Thank you for your sweet reply, Terry.

She is married, but her husband is in the military. She almost never mentions him and it seems that it is mostly her dealing with her childrens' issues, even when traveling out of state to a specialist for long periods.

The major attention-seeking thing that I can think of is the "internet". She has written a book about being a military wife, and she has a blog which I think she makes money from. She advertises herself as being someone who can "help you with your blog too". All she ever talks about on her personal FB is her kids' problems, progress, and how busy she is taking them to doctors and therapy appointments. She has a FB group dedicated to her daughter's updates.

She doesn't strike me as a narcissist. Of course, it is hard to tell long-distance as it is easy to manipulate your online presence. She doesn't have a background in nursing. She went to school for a teaching. But she has definitely been known to use very big medical words/jargon when discussing the kids' problems at length. I'm fairly certain she is mostly self-taught from the internet, based on things she's said.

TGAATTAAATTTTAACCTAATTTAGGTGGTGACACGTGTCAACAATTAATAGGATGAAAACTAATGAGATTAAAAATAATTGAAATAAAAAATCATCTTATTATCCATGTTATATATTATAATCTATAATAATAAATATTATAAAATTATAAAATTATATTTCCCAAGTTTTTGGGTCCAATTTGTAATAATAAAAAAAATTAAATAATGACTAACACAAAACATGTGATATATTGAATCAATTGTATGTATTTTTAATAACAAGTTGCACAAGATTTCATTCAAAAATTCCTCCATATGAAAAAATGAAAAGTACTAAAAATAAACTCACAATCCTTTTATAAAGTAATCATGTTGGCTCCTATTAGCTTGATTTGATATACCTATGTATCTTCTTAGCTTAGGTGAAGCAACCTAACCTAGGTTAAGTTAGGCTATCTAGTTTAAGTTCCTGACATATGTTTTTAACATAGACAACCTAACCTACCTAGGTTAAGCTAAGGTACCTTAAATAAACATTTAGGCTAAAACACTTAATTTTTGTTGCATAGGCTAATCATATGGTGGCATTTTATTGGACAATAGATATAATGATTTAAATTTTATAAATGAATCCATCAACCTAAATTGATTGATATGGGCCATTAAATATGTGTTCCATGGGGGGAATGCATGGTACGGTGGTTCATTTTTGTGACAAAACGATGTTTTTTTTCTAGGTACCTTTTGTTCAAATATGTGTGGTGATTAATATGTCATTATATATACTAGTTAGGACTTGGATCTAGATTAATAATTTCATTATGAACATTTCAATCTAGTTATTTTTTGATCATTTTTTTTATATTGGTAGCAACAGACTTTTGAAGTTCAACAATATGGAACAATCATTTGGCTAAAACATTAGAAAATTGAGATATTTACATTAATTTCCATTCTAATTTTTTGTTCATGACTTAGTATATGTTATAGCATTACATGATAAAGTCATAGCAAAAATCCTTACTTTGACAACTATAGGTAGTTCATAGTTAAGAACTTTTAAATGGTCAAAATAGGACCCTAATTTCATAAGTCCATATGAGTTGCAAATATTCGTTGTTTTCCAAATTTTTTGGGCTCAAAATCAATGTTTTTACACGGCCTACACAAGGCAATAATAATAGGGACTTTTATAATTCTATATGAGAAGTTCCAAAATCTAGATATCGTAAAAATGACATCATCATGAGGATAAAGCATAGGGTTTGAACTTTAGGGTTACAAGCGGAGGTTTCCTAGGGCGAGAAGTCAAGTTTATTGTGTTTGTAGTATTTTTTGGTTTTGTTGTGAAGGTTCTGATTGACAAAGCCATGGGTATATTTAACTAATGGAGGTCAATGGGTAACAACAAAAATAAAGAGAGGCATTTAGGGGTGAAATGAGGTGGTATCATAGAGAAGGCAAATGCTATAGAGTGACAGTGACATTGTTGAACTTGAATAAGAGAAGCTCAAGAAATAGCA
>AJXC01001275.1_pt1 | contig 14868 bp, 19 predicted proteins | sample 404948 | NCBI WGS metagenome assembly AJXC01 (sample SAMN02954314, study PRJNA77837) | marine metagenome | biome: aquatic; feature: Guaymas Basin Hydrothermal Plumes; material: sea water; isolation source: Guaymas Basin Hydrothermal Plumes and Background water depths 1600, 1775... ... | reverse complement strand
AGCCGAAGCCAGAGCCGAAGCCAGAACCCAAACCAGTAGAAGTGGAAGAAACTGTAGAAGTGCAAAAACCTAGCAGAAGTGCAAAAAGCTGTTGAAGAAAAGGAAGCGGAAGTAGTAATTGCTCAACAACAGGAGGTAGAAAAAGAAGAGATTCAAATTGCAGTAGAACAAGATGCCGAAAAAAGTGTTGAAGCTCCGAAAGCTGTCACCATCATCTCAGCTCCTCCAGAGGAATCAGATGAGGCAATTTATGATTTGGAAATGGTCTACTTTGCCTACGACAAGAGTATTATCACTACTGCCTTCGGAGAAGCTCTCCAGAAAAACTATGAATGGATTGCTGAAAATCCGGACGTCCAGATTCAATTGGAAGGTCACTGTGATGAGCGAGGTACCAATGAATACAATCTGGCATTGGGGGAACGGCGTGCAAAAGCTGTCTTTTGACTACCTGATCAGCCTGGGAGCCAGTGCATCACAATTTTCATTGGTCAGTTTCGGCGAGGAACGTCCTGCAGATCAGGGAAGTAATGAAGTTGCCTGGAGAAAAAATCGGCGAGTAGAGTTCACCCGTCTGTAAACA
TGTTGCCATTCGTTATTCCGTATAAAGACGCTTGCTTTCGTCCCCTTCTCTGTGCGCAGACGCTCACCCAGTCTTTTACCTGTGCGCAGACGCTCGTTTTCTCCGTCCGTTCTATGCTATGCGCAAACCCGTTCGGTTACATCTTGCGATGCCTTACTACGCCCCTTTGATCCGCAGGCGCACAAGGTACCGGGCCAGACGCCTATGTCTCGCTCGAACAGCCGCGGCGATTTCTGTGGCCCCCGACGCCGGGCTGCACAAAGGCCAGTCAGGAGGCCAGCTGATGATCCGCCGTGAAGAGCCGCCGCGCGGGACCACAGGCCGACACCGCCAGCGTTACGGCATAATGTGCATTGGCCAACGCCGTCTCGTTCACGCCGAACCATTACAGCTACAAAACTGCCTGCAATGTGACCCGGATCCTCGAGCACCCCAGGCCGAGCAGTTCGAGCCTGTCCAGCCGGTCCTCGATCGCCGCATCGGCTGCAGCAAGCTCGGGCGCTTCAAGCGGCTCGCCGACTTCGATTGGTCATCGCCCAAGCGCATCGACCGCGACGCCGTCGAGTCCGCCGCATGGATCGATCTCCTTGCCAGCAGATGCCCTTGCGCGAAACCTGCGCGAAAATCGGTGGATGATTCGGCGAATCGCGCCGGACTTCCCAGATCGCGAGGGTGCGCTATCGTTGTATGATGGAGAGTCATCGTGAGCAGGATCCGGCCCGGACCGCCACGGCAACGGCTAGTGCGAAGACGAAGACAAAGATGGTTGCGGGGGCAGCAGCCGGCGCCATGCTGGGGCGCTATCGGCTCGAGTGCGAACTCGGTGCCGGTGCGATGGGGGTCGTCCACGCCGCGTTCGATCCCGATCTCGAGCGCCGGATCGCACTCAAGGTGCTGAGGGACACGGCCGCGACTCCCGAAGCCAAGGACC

Interesting, I just came across these "fun facts" she posted a while ago:
- I have such dry skin that I've had to get a prescription for it.
- I am a hypochondriac.

Question back for you, Terry. Since she's been around so many doctors and specialists with no diagnoses, do you think they might have entertained the thought of MbP already?
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Re: Does my friend have MbP? And what should I do?

Postby Terry E. » Tue Jul 07, 2015 9:17 pm

wonderlisa wrote: